It related nicely to the discontinuous existence of the planet earth as revealed in the extended trilogy, that wholly remarkable book, the Hitchhikers Guide to the Galaxy.
You can read about the discontinuities introduced with fluid-let and continuations here: http://www.gnu.org/software/mit-scheme/documentation/mit-scheme-ref/Dynamic-Binding.html but you should remember those largely friendly letters on the front of the other book: Don't Panic
I quote the key phrases here:
The extent of a dynamic binding is defined to be the time period during which the variable contains the new value. Normally this time period begins when the body is entered and ends when it is exited; on a sequential machine it is normally a contiguous time period. However, because Scheme has first-class continuations, it is possible to leave the body and then reenter it, as many times as desired. In this situation, the extent becomes non-contiguous.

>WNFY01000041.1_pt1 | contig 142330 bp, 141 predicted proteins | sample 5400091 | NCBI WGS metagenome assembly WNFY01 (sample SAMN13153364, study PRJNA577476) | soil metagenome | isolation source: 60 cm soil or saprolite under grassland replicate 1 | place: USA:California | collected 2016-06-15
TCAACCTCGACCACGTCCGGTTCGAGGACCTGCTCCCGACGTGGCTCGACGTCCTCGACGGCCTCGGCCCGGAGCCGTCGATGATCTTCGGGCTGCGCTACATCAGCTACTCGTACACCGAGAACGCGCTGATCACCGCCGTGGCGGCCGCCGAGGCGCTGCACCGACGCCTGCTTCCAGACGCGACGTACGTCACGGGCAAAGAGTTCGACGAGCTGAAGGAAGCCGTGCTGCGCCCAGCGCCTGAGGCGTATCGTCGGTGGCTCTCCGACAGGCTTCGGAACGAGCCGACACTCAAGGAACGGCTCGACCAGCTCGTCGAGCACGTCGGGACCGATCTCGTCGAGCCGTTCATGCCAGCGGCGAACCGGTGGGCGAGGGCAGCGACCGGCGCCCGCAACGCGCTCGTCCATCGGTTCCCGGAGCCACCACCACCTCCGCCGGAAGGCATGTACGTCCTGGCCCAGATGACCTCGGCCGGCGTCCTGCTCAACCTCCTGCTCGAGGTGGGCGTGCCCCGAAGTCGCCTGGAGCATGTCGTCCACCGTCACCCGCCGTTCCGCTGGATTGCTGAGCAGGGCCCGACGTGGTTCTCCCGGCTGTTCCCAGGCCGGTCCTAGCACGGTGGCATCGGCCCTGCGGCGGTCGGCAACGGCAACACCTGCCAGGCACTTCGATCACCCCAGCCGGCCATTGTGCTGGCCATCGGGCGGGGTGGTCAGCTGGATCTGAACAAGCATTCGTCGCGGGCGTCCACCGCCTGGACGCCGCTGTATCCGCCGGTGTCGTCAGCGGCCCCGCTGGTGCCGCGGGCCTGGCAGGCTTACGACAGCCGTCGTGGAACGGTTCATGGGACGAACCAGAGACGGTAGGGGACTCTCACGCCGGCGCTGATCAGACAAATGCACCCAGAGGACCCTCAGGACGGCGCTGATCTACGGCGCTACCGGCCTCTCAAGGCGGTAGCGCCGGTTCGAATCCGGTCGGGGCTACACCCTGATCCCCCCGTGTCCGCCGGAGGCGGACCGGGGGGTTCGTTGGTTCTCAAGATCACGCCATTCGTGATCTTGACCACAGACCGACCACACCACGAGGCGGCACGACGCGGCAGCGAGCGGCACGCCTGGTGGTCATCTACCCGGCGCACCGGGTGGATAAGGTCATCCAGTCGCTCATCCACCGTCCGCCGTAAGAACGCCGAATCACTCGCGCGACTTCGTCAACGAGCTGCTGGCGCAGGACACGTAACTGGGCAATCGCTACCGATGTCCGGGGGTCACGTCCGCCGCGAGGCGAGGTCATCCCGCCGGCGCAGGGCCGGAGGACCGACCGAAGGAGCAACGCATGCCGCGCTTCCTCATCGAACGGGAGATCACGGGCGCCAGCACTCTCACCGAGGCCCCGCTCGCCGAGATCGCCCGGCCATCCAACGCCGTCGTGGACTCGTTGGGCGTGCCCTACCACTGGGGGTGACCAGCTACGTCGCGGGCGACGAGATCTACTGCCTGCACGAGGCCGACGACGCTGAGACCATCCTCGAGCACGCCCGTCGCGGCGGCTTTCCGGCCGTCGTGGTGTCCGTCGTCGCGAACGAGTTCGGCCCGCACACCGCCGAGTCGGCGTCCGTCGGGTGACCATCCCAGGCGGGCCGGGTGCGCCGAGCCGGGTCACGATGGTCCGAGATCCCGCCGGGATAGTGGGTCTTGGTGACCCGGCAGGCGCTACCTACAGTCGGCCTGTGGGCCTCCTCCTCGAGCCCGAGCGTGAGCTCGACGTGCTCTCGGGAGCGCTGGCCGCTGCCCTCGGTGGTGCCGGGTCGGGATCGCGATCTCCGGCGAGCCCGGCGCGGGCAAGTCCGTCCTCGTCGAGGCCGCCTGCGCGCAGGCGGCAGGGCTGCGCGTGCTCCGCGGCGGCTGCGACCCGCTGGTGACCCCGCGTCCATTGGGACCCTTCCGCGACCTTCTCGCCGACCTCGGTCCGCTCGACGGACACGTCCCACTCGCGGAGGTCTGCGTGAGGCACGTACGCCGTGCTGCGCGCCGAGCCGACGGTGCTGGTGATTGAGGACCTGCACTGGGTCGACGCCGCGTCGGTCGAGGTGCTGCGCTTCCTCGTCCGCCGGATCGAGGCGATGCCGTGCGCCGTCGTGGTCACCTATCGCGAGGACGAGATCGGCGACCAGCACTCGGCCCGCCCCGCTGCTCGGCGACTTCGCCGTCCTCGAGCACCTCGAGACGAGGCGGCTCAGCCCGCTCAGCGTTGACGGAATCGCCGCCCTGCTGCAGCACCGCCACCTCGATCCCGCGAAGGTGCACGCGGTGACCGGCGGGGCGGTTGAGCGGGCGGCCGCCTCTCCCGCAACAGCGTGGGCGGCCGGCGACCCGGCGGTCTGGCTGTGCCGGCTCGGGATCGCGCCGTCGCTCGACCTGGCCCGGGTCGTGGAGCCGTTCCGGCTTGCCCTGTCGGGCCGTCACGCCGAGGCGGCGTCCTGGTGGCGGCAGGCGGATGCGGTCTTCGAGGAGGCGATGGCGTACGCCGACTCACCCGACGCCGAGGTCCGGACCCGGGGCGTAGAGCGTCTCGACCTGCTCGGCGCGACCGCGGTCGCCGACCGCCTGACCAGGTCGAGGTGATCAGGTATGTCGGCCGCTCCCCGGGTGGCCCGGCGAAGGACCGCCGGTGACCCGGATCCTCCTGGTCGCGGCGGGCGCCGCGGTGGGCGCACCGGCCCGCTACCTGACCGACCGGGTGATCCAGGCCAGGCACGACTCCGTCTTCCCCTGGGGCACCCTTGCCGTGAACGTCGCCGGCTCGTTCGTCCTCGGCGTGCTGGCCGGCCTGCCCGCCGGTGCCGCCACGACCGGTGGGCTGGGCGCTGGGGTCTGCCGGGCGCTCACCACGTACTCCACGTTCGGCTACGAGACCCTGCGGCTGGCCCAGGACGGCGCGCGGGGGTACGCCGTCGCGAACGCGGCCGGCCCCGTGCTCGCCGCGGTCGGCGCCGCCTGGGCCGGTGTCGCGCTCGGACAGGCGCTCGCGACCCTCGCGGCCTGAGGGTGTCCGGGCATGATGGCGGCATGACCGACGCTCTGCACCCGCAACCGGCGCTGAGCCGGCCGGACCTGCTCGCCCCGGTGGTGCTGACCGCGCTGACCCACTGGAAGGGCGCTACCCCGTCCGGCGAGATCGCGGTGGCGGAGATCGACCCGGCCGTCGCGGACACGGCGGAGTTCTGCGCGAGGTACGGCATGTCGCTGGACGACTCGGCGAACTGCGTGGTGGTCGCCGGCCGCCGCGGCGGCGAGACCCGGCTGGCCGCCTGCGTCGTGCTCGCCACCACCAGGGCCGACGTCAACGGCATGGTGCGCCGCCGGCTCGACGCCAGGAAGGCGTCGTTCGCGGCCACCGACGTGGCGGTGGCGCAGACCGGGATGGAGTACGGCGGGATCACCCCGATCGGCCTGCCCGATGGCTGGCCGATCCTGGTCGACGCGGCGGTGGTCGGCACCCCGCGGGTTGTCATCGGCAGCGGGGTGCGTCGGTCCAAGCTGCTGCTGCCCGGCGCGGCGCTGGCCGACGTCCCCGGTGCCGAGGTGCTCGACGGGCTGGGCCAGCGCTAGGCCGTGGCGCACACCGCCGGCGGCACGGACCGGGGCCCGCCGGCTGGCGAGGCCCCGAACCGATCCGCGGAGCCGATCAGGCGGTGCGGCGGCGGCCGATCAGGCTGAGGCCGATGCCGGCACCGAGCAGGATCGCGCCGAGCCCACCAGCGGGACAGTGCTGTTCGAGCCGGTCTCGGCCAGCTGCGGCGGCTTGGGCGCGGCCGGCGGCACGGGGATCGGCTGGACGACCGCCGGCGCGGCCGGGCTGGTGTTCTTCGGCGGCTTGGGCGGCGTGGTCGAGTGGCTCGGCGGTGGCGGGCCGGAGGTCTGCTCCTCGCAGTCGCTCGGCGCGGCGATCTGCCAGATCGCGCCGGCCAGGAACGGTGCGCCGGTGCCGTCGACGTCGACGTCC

When the body is exited by invoking a continuation, the new value is saved, and the variable is set to the old value. Then, if the body is reentered by invoking a continuation, the old value is saved, and the variable is set to the new value. In addition, side effects to the variable that occur both inside and outside of body are preserved, even if continuations are used to jump in and out of body repeatedly.I'm going to have fun with fluid-let but I just wonder about the hackiness that went into implementing that, and is (I suspect) related to dynamic-unwind.
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